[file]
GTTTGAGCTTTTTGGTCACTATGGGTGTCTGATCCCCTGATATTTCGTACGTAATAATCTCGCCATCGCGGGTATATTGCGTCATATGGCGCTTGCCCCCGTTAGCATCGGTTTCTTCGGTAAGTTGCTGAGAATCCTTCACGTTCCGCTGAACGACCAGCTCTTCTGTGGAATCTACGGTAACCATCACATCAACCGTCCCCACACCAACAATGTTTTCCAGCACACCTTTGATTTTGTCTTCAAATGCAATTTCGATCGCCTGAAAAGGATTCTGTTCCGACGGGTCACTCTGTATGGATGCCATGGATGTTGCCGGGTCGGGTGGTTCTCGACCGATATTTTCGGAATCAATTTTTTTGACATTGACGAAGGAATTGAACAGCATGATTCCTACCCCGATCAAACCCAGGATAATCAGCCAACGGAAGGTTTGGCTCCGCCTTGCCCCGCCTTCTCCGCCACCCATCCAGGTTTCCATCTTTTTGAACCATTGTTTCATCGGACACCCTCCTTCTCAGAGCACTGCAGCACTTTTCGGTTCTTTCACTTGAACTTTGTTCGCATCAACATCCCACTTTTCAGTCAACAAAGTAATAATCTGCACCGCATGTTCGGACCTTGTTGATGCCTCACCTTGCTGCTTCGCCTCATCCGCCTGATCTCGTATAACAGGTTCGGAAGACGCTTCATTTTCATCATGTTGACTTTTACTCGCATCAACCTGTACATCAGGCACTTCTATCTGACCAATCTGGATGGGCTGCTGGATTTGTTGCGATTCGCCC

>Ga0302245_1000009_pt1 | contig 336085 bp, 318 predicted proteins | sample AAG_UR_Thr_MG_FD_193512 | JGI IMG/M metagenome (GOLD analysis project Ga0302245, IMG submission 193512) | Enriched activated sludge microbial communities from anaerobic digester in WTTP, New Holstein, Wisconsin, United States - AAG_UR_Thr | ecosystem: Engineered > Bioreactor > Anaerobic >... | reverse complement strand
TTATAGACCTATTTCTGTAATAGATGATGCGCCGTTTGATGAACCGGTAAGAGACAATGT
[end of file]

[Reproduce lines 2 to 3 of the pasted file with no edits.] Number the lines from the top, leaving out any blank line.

>Ga0302245_1000009_pt1 | contig 336085 bp, 318 predicted proteins | sample AAG_UR_Thr_MG_FD_193512 | JGI IMG/M metagenome (GOLD analysis project Ga0302245, IMG submission 193512) | Enriched activated sludge microbial communities from anaerobic digester in WTTP, New Holstein, Wisconsin, United States - AAG_UR_Thr | ecosystem: Engineered > Bioreactor > Anaerobic >... | reverse complement strand
TTATAGACCTATTTCTGTAATAGATGATGCGCCGTTTGATGAACCGGTAAGAGACAATGT